Data Structure for Storing Prefixes

Learn about the efficient data structure that’s used to store the search suggestions.

The trie data structure

Before we move on to the discussion of the detailed design of the typeahead suggestion system, we must choose an efficient data structure to store the prefixes. Prefixes are the groups of characters a user types. The issue we’re attempting to tackle is that we have many strings that we need to store in a way that allows users to search for them using any prefix. Our service suggests the next words that match the provided prefix. Let’s suppose our database contains the phrases UNITED, UNIQUE, UNIVERSAL, and UNIVERSITY. Our system should suggest “UNIVERSAL” and “UNIVERSITY” when the user types “UNIV.”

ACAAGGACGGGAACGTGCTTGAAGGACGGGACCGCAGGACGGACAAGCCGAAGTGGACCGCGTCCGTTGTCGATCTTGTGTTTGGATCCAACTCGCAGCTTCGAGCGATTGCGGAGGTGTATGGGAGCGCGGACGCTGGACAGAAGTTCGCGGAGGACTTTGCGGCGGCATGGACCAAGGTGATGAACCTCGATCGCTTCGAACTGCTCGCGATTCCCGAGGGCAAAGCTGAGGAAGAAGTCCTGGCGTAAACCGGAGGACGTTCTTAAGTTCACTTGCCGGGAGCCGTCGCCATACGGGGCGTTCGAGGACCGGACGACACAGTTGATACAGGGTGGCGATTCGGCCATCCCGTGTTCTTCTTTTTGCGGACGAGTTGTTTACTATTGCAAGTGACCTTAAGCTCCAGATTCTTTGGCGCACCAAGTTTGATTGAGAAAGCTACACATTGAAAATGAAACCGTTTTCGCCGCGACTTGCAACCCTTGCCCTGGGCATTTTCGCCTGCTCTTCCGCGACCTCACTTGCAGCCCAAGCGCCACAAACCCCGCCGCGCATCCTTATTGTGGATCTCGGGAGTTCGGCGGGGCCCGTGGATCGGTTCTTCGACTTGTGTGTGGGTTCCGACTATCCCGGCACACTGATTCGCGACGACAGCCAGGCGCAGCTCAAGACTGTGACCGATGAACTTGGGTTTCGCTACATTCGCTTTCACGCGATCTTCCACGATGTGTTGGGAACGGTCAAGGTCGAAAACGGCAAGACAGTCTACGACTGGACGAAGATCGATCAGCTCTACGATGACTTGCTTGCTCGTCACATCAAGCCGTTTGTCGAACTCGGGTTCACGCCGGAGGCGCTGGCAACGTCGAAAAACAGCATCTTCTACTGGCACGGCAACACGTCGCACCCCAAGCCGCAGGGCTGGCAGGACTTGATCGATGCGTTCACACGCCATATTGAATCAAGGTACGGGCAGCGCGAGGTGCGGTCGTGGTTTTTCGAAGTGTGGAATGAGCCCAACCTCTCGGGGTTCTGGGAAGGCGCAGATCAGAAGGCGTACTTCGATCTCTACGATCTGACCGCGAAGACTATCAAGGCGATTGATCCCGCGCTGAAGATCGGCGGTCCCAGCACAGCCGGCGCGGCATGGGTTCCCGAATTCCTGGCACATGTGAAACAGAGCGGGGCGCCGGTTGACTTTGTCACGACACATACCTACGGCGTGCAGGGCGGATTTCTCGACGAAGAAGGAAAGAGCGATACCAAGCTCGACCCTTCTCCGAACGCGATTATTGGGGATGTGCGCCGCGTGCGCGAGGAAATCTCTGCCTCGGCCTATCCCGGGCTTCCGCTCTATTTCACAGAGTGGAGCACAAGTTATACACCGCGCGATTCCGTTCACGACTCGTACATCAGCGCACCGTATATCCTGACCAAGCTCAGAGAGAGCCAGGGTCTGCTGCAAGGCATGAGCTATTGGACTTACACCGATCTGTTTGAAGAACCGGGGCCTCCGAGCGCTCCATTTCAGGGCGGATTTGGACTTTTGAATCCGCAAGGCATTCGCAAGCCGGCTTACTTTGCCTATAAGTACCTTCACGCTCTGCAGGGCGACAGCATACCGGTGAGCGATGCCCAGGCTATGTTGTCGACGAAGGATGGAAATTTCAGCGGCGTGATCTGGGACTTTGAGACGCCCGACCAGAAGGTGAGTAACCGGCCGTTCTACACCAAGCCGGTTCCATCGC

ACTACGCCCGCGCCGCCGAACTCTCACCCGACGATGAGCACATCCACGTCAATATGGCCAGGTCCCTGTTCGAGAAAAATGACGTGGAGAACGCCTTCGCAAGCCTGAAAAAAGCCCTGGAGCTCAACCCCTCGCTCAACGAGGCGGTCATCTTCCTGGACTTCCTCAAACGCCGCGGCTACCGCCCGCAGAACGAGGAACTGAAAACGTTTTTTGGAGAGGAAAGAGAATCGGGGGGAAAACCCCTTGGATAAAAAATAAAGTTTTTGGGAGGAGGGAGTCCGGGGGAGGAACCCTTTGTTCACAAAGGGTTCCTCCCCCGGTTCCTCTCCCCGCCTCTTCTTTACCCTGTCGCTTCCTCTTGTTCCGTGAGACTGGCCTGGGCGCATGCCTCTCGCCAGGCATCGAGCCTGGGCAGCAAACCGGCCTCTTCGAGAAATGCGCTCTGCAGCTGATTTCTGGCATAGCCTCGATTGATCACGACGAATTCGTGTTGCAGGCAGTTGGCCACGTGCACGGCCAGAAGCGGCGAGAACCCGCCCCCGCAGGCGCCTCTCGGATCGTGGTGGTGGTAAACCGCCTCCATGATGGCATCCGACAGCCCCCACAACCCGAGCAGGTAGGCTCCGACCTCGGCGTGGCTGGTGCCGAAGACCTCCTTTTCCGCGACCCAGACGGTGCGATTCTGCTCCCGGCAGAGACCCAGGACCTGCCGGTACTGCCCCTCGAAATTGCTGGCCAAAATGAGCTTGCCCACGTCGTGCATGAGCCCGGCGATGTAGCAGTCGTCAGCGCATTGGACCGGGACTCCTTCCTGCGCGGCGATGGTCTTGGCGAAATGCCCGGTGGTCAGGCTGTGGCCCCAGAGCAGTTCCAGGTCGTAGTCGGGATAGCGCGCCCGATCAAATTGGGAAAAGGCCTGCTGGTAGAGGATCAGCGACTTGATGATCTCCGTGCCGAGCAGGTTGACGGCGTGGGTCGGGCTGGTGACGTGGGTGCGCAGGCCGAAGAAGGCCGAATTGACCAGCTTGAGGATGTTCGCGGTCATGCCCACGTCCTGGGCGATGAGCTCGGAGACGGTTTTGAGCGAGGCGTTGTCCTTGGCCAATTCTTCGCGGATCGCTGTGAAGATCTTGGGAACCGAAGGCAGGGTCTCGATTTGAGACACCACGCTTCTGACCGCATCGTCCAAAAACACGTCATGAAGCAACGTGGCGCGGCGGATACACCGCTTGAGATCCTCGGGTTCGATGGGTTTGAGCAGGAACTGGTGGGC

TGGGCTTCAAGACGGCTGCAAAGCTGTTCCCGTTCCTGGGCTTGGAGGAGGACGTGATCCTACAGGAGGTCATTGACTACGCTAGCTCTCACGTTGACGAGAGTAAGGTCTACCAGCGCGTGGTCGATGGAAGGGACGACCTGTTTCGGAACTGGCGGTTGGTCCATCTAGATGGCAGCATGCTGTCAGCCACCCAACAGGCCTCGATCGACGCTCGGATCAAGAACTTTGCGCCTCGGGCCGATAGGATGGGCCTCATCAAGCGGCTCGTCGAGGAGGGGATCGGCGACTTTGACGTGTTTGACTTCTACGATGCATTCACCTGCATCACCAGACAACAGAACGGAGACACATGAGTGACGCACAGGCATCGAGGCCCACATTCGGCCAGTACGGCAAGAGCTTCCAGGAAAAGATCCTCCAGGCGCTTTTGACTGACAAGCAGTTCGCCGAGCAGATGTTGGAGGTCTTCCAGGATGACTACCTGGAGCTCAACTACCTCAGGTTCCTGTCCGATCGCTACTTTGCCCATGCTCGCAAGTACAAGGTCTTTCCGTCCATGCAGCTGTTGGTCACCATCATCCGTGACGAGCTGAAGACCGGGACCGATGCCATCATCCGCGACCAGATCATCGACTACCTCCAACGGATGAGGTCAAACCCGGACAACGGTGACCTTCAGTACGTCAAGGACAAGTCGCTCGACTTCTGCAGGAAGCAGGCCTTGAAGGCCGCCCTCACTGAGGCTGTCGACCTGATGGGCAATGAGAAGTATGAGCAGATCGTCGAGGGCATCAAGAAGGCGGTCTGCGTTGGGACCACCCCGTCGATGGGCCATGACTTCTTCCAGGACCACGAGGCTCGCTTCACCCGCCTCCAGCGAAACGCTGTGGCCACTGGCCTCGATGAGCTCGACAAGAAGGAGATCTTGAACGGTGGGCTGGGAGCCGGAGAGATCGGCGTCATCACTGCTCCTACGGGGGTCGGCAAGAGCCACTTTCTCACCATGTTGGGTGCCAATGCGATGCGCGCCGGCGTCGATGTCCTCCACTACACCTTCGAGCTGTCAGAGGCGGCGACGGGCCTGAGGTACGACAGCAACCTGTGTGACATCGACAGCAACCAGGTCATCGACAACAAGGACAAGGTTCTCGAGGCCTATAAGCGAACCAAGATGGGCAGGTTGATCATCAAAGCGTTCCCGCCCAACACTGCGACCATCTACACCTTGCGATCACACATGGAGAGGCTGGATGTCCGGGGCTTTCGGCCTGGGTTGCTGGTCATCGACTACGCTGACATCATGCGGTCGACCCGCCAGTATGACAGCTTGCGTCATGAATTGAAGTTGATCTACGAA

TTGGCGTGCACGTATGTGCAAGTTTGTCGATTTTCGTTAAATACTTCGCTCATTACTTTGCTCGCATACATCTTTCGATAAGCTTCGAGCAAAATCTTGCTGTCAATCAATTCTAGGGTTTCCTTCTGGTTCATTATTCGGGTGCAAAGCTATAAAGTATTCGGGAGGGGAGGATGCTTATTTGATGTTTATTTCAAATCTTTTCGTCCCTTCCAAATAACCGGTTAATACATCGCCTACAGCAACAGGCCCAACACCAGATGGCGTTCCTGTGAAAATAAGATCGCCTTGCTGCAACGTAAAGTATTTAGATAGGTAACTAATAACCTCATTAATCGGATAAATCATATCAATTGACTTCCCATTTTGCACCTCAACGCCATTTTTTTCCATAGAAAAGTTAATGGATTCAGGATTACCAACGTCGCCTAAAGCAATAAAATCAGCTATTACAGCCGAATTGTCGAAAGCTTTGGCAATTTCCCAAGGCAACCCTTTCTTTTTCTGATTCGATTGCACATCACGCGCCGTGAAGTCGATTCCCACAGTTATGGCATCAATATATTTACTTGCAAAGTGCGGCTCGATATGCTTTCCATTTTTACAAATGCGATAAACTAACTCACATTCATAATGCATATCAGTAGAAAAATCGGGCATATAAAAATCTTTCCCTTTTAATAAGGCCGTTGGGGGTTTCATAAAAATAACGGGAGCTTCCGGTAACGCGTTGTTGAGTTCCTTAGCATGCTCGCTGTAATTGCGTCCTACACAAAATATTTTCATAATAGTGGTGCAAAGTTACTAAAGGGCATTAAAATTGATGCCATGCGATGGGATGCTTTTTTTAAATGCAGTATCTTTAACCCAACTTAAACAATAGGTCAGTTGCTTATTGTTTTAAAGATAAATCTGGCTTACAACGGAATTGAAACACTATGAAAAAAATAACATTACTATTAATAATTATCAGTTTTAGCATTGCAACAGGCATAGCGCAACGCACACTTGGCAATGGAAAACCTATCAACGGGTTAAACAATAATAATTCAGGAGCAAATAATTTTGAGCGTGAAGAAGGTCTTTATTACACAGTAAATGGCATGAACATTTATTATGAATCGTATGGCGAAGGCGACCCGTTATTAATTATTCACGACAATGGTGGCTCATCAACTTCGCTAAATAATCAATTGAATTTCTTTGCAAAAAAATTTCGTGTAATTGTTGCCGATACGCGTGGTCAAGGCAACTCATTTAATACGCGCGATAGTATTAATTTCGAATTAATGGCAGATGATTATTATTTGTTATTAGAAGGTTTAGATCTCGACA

There should be a method that can efficiently store our data and help us conduct fast searches because we have to handle a lot of requests with minimal latency. We can’t rely on a database for this because providing suggestions from the database takes longer as compared to reading suggestions from the RAMRecall from the Back-of-the-Envelope Calculation chapter that reading 1MB of data sequentially from RAM takes 9 microseconds while from persistent storage like SSD takes 200 microseconds.. Therefore, we need to store our index in memory in an efficient data structure. However, for durability and availability, this data is stored in the database.

The trie (pronounced “try”) is one of the data structures that’s best suited to our needs. A trie is a tree-like data structure for storing phrases, with each tree node storing a character in the phrase in order. If we needed to store UNITED, UNIQUE, UNIVERSAL, and UNIVERSITY in the trie, it would look like this:

Level up your interview prep. Join Educative to access 70+ hands-on prep courses.